Former Yangtze fishermen find their feet ashore

China Daily | Updated: 2020-07-22 09:23
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Cargo vessels sail along the Yangtze in Yichang, Hubei province, in April, 2020. [Photo by Zheng Jiayu/For China Daily]


Wu Huashan, 42, has never regretted his new life ashore, especially as the former fisherman raises crawfish in his 26 hectares of paddy fields.

In just a few months this year, Wu earned more than 300,000 yuan ($42,860) by selling crawfish-an income he could only dream of during his decades on the water.

Having learned the trade from his parents at an early age, Wu was a skilled fisherman and head of a local fishery association.

"The catches started getting smaller and smaller," he said. "In the past, when I went fishing with my father, we would catch more than 500 kilograms of fish every day. The number has fallen to just a few dozen kg in recent years."

Last year, he bade farewell to his boats and received more than 70,000 yuan in subsidies, plus 12,000 yuan for living expenses and social insurance, paid by the government.

"I was lost and had no idea what I should do," he recalled. With the help of the local government, he finally chose to invest in crawfish, a popular delicacy.

Now he is an expert. "The key to raising crawfish is to keep the water clean. I've had a good harvest this year, and plan to try growing rice in the paddy fields as well," Wu said.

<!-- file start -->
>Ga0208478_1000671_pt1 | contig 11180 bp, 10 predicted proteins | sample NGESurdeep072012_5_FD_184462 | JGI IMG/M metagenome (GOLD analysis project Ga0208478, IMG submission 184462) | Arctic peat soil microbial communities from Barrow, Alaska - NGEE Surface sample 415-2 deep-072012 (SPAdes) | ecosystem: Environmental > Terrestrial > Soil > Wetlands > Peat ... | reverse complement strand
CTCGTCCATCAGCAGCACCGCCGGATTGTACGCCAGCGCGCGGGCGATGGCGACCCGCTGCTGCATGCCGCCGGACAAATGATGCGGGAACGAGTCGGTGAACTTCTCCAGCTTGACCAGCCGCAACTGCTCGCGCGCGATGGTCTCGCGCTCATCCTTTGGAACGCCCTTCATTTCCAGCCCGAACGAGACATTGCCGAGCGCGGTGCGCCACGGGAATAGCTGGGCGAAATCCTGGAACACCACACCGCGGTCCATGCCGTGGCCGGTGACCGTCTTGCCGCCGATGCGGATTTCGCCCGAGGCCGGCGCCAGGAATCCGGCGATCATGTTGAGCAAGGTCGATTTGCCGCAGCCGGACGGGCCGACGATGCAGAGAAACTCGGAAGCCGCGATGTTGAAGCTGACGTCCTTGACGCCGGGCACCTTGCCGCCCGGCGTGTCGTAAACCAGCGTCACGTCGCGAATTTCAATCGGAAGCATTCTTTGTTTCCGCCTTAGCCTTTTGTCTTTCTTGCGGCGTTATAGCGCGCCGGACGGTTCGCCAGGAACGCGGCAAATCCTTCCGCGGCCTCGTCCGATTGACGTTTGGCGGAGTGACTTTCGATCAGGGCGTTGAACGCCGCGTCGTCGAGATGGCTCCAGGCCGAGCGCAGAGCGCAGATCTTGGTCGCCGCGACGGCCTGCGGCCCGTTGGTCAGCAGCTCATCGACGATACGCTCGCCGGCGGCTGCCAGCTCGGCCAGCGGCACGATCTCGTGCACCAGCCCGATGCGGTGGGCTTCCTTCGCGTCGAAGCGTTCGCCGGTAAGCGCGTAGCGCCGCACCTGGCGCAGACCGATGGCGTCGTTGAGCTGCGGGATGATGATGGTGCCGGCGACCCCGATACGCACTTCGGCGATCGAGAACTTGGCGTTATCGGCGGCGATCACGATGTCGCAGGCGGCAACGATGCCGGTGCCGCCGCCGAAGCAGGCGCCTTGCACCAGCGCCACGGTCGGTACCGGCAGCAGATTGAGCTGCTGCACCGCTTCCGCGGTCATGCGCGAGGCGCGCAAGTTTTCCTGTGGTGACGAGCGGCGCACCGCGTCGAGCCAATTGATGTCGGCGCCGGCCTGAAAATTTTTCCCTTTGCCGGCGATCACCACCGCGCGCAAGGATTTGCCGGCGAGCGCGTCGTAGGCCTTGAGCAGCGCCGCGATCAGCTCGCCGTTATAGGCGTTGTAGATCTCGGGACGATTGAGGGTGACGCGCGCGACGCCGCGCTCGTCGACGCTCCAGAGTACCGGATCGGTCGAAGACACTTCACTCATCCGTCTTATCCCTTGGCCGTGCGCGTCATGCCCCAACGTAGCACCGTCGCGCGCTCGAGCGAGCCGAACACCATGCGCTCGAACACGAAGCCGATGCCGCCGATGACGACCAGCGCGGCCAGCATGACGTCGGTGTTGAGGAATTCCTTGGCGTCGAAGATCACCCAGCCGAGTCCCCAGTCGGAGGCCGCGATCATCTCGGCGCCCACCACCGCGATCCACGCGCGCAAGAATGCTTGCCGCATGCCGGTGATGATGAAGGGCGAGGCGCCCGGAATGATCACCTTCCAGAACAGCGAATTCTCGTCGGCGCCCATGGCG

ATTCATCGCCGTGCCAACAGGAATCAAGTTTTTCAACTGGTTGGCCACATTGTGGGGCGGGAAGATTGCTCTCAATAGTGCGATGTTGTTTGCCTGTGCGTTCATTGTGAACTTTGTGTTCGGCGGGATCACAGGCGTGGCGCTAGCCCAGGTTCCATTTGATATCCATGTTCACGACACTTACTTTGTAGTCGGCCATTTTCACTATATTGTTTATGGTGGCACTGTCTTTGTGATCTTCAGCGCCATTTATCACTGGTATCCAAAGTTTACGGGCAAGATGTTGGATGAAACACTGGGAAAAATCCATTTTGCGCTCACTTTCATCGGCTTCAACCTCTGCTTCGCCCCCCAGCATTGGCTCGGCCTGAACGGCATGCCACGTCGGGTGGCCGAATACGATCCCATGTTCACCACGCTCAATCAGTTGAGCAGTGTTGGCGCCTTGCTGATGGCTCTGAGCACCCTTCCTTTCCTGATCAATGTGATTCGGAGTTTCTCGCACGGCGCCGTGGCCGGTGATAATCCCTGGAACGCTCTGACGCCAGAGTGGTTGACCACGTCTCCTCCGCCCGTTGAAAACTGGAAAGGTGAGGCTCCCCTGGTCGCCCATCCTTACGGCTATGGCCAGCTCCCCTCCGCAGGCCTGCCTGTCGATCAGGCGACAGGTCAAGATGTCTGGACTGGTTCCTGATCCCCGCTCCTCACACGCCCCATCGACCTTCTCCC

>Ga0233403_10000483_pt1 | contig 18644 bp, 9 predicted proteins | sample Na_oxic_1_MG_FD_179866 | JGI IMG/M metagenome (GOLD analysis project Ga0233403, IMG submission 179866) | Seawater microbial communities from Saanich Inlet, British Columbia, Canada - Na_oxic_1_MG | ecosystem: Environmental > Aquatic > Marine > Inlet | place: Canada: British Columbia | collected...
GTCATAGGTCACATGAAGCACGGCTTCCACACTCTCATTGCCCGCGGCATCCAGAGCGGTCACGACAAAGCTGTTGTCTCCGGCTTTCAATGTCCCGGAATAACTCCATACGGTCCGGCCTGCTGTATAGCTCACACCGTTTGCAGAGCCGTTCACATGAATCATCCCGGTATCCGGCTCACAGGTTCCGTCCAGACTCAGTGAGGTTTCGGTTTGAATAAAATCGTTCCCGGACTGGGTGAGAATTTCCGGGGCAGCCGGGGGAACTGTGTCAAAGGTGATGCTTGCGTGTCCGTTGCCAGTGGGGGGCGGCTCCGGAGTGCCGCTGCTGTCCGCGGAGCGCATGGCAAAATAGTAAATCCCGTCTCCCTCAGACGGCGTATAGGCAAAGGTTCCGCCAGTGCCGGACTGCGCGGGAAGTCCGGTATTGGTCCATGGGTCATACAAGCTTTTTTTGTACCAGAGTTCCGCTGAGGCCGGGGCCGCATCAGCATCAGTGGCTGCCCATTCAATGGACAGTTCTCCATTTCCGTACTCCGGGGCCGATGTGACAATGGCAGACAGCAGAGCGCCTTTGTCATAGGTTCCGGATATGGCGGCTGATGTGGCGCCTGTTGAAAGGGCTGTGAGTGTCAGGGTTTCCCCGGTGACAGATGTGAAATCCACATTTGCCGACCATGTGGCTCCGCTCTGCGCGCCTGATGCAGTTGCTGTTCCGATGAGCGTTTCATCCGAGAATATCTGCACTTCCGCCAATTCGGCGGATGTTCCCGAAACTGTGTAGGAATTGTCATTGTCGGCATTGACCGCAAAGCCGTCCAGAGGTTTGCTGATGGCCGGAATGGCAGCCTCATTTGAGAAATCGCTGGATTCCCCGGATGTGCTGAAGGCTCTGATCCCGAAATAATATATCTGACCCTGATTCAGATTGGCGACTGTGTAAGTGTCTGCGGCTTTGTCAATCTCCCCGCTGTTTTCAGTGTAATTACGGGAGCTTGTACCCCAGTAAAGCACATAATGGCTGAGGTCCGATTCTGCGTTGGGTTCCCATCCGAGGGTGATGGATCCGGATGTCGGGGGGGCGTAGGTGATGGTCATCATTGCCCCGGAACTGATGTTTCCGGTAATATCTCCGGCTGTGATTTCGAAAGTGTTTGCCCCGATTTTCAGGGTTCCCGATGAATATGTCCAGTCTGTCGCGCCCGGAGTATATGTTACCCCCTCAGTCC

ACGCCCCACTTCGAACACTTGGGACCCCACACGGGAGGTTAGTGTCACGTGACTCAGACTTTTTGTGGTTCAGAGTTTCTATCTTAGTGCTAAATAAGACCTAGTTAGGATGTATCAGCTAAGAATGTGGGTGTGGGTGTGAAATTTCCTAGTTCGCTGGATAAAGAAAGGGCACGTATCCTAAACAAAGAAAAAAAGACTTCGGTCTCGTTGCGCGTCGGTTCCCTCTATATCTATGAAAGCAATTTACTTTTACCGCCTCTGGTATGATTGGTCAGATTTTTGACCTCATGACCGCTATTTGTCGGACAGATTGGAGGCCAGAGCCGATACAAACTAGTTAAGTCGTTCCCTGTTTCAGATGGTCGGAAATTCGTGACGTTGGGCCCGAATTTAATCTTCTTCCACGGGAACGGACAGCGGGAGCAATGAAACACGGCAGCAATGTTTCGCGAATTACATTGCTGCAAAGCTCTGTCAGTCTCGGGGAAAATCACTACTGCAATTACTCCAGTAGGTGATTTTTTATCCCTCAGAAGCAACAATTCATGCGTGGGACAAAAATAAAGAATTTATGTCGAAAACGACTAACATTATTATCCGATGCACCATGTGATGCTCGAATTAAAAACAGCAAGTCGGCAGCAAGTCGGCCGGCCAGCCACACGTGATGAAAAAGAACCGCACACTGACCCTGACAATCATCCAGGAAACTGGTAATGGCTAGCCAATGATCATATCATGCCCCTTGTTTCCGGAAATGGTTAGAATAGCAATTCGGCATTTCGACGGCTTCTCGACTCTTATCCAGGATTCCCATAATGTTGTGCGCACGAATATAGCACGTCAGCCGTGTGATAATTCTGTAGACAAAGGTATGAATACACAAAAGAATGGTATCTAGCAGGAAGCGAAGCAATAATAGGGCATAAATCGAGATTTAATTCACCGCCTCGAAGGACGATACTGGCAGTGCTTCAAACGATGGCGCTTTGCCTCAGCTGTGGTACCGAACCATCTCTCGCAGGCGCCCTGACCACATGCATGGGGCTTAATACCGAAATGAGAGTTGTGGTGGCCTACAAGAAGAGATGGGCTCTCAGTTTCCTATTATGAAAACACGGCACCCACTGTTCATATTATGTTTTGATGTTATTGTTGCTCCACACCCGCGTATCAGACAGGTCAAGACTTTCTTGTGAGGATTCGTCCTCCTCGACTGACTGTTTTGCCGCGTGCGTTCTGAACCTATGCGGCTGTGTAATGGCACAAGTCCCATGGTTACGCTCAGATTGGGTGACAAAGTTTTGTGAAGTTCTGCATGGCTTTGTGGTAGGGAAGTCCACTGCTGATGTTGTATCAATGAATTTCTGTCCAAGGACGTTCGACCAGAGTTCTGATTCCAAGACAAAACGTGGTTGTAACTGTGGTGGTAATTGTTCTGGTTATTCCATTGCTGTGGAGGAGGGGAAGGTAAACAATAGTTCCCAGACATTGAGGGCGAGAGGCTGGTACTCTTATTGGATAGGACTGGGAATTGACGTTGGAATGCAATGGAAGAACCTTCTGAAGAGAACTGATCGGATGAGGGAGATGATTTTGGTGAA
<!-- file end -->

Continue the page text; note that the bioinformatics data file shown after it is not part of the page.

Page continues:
Zhu Yicai, a 67-year-old former fisherman in Yugan county, used to make a living by selling aquatic products from Poyang Lake. Now, he is cashing in on the beautiful lakeside scenery.

Decades of environmental protection have made the lake an important hub for migratory birds, hosting up to 700,000 wintering birds every year. The local government has been taking advantage of this by organizing a range of activities, such as a bird-watching festival, to lure tourists.

The Yangtze, whose drainage basin covers one-fifth of China's land area and is home to about a third of the population, boasts a rich, complex terrain and climate. It also has one of the highest levels of biodiversity in the world.

Zhu's local government has been encouraging fishermen to change jobs and take part in a range of tourism-related businesses by offering training in restaurant management and other skills.

When Zhu opened a fish farm in 2012, he realized that many tourists had actually come to watch the birds. In February 2018, believing that birdwatching would be a good business opportunity, he built a 1,800-square-meter farmhouse that can accommodate about 200 diners at each sitting.

"We closed earlier this year due to the COVID-19 epidemic, but we've already made over 300,000 yuan since we reopened in March," he said. "Many tourists come here to relax and unwind. We can host nearly 200 people at the weekend during high season."

Tourism brought the family income of 1 million yuan last year, and Zhu intends to convert the second floor of his home into a farm-stay to host more tourists.

Xinhua - China Daily

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